Argentina’s flight of capital

I was writing about this nearly three years ago, and it’s not stopping.

Argentina’s Capital Flight
The government clamps down as the economy deteriorates and capital attempts to flee the country.

As kichnerismo enters its ninth year, the populist economic model is beginning to fray. Price controls and contract abrogation have damaged foreign investment flows. Government expenditures increased last year by 40% while revenues were up by only 30%, according to Universidad Torcuato Di Tella economist Pablo Guidotti. “If the economy slows it will aggravate this fiscal weakness,” he told me in a telephone interview last week.

Normally deficits can be financed in the international capital markets. But Argentina has been cut off since 2001 because it is in default to the Paris Club governments and to private creditors. Mr. Guidotti says the central bank has been “printing” money to close the gap. Inflation estimates by other private-sector economists of over 21% in 2011 support his claim.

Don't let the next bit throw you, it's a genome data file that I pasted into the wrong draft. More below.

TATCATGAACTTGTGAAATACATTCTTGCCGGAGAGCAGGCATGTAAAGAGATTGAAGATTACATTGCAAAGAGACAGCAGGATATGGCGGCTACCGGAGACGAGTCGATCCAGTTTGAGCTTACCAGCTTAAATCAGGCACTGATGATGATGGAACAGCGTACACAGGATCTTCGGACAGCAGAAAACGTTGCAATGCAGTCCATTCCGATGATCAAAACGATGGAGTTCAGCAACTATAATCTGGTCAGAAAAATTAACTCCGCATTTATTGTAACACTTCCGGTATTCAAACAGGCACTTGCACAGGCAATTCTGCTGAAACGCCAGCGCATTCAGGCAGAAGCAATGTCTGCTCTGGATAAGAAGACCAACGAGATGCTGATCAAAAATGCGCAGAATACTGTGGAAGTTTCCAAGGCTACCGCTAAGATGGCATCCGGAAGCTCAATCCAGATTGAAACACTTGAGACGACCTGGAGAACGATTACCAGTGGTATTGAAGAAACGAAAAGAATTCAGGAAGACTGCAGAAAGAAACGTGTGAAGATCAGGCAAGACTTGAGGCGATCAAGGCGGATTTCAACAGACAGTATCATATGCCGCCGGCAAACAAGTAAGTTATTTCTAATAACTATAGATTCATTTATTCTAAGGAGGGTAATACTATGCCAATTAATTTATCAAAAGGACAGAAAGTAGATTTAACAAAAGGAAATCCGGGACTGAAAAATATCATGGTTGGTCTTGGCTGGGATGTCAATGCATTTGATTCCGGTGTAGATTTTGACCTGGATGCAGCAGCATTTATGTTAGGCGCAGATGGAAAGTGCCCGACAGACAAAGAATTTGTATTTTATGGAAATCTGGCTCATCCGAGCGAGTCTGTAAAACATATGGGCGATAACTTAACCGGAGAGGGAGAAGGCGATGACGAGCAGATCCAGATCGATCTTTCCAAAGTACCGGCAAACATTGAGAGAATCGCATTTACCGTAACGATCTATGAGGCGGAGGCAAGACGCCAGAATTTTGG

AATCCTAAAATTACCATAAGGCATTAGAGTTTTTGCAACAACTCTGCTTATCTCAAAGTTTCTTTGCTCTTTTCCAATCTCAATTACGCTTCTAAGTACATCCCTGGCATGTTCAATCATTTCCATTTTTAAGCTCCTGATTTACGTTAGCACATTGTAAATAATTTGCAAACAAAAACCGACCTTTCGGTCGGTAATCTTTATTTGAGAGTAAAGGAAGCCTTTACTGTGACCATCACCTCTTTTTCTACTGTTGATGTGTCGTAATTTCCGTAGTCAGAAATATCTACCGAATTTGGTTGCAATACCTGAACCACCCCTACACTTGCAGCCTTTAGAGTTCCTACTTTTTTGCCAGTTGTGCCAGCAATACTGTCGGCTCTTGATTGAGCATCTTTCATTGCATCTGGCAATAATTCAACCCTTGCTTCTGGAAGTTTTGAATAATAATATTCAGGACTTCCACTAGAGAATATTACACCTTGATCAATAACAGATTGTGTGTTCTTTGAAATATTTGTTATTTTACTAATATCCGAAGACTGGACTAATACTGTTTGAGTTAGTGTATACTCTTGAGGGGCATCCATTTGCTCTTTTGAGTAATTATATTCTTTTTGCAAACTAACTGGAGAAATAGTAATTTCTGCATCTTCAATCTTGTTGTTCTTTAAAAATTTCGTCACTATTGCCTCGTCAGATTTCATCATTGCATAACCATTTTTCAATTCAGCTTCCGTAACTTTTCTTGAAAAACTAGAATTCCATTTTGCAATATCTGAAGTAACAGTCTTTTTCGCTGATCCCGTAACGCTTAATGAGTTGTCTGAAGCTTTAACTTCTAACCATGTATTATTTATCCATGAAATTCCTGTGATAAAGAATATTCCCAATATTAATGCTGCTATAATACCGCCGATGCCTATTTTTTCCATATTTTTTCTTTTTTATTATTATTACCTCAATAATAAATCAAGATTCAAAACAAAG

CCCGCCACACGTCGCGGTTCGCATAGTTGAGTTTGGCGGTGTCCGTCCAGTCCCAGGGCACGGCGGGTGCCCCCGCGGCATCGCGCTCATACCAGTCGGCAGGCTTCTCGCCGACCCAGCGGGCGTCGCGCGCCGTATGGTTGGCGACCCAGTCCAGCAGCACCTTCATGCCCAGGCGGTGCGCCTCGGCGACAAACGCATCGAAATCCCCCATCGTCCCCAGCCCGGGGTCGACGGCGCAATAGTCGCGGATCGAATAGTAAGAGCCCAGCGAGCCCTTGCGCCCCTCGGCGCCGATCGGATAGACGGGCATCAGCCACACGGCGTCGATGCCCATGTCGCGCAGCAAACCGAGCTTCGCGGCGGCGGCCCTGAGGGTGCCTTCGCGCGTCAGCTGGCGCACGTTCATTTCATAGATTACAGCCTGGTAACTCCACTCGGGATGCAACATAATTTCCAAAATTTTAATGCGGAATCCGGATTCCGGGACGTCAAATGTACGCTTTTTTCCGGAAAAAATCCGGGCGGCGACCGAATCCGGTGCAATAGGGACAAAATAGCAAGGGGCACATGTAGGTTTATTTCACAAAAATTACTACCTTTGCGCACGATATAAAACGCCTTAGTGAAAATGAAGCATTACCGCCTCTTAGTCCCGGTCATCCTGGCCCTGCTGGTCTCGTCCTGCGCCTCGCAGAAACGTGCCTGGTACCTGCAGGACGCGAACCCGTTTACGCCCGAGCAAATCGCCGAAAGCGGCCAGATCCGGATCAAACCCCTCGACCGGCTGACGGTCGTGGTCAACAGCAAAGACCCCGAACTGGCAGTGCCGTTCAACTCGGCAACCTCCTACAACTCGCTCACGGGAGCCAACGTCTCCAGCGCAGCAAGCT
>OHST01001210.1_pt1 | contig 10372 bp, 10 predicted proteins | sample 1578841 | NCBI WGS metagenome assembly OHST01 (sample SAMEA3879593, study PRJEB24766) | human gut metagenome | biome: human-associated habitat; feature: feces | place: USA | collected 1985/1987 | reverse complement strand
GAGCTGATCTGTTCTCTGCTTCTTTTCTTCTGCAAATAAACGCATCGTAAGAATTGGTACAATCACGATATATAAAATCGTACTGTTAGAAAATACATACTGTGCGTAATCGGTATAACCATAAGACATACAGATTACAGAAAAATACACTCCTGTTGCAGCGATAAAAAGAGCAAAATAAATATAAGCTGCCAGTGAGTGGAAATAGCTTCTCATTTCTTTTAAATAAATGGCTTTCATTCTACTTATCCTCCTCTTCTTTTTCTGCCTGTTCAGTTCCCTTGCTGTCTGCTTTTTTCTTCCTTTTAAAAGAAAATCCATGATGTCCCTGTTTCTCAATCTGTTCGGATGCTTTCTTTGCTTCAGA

The central bank insists that annual inflation is only 10%, and it has used capital controls and market intervention to limit peso devaluation to a similar level. Markets know better. The truth is showing up in the drag on Argentine competitiveness in export markets, i.e., Argentine products are too expensive. It is clear that the peso will eventually face a much larger devaluation and Argentines therefore prefer to hold dollars. But experience tells them that holding dollars inside Argentina isn’t real protection, and tighter capital controls have increased fears of confiscation. This is why Mrs. Kirchner has employed sniffer dogs.

On the fiscal side trouble is also looming. Even with generous central bank accommodation, Mr. Guidotti says, fiscal accounts are “deteriorating.” The government has recognized this and announced that it will reduce subsidies in gas, electricity and water and will stop subsidizing the Buenos Aires subway. While the administration claims the utility cutbacks will only hit the wealthy, Mr. Guidotti says “it will affect almost everybody except the very poor,” who will have to apply for an exemption. Last week ticket prices on the subway in the capital went up by more than 100%. But by all accounts the belt tightening has only just begun.

Era of Argentine Subsidies Ending
President Kirchner Starts to Pare Back State’s Largess Amid Strained Finances, a Slowing Economy
; the dogs are out, let the strange season begin.

Who let the dogs out?


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